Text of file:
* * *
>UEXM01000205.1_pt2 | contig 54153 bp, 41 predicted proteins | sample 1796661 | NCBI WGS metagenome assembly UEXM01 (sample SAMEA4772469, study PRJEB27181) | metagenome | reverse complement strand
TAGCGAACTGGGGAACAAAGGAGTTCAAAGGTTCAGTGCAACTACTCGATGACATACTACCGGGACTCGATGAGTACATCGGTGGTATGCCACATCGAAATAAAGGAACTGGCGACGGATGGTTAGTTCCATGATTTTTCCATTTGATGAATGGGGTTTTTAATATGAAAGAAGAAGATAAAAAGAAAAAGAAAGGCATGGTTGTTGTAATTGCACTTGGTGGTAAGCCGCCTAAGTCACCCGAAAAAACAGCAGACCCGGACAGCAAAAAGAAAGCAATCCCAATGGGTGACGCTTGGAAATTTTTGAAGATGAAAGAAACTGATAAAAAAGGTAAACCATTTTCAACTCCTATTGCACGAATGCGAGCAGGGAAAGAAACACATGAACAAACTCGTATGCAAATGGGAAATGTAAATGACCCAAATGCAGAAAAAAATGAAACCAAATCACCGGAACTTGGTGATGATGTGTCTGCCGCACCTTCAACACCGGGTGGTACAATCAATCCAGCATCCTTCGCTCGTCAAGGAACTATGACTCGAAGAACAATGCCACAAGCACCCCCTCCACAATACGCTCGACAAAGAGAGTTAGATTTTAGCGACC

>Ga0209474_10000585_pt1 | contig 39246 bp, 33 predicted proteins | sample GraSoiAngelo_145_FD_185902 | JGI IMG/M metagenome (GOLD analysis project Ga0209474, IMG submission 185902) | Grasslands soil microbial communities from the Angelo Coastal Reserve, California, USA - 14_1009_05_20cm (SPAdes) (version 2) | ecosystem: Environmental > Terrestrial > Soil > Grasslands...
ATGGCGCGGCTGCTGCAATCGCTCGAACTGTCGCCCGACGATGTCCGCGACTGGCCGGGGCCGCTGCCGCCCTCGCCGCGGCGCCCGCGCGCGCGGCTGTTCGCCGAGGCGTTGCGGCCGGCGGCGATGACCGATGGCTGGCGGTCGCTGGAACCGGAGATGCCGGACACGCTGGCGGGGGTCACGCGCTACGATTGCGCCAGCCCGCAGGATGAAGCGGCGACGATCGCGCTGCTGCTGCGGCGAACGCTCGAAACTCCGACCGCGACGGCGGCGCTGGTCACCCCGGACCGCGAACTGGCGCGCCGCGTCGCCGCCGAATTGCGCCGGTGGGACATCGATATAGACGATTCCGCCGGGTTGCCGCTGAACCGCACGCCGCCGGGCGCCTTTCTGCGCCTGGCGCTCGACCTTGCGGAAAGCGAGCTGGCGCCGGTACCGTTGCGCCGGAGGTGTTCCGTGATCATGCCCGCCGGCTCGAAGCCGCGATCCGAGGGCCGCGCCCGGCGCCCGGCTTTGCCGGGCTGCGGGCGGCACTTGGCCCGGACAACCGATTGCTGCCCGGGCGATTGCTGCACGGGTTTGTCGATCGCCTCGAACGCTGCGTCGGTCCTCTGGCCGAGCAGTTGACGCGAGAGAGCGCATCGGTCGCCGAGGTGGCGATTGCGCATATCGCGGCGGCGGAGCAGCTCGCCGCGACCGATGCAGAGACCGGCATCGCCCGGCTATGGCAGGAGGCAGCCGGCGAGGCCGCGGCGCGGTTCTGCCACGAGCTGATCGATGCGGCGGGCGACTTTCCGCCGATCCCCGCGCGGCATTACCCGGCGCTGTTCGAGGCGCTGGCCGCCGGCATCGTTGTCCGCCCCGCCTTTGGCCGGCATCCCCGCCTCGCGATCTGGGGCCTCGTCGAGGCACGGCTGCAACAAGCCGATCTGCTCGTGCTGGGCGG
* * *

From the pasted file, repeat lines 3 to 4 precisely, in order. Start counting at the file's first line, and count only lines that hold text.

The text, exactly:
>Ga0209474_10000585_pt1 | contig 39246 bp, 33 predicted proteins | sample GraSoiAngelo_145_FD_185902 | JGI IMG/M metagenome (GOLD analysis project Ga0209474, IMG submission 185902) | Grasslands soil microbial communities from the Angelo Coastal Reserve, California, USA - 14_1009_05_20cm (SPAdes) (version 2) | ecosystem: Environmental > Terrestrial > Soil > Grasslands...
ATGGCGCGGCTGCTGCAATCGCTCGAACTGTCGCCCGACGATGTCCGCGACTGGCCGGGGCCGCTGCCGCCCTCGCCGCGGCGCCCGCGCGCGCGGCTGTTCGCCGAGGCGTTGCGGCCGGCGGCGATGACCGATGGCTGGCGGTCGCTGGAACCGGAGATGCCGGACACGCTGGCGGGGGTCACGCGCTACGATTGCGCCAGCCCGCAGGATGAAGCGGCGACGATCGCGCTGCTGCTGCGGCGAACGCTCGAAACTCCGACCGCGACGGCGGCGCTGGTCACCCCGGACCGCGAACTGGCGCGCCGCGTCGCCGCCGAATTGCGCCGGTGGGACATCGATATAGACGATTCCGCCGGGTTGCCGCTGAACCGCACGCCGCCGGGCGCCTTTCTGCGCCTGGCGCTCGACCTTGCGGAAAGCGAGCTGGCGCCGGTACCGTTGCGCCGGAGGTGTTCCGTGATCATGCCCGCCGGCTCGAAGCCGCGATCCGAGGGCCGCGCCCGGCGCCCGGCTTTGCCGGGCTGCGGGCGGCACTTGGCCCGGACAACCGATTGCTGCCCGGGCGATTGCTGCACGGGTTTGTCGATCGCCTCGAACGCTGCGTCGGTCCTCTGGCCGAGCAGTTGACGCGAGAGAGCGCATCGGTCGCCGAGGTGGCGATTGCGCATATCGCGGCGGCGGAGCAGCTCGCCGCGACCGATGCAGAGACCGGCATCGCCCGGCTATGGCAGGAGGCAGCCGGCGAGGCCGCGGCGCGGTTCTGCCACGAGCTGATCGATGCGGCGGGCGACTTTCCGCCGATCCCCGCGCGGCATTACCCGGCGCTGTTCGAGGCGCTGGCCGCCGGCATCGTTGTCCGCCCCGCCTTTGGCCGGCATCCCCGCCTCGCGATCTGGGGCCTCGTCGAGGCACGGCTGCAACAAGCCGATCTGCTCGTGCTGGGCGG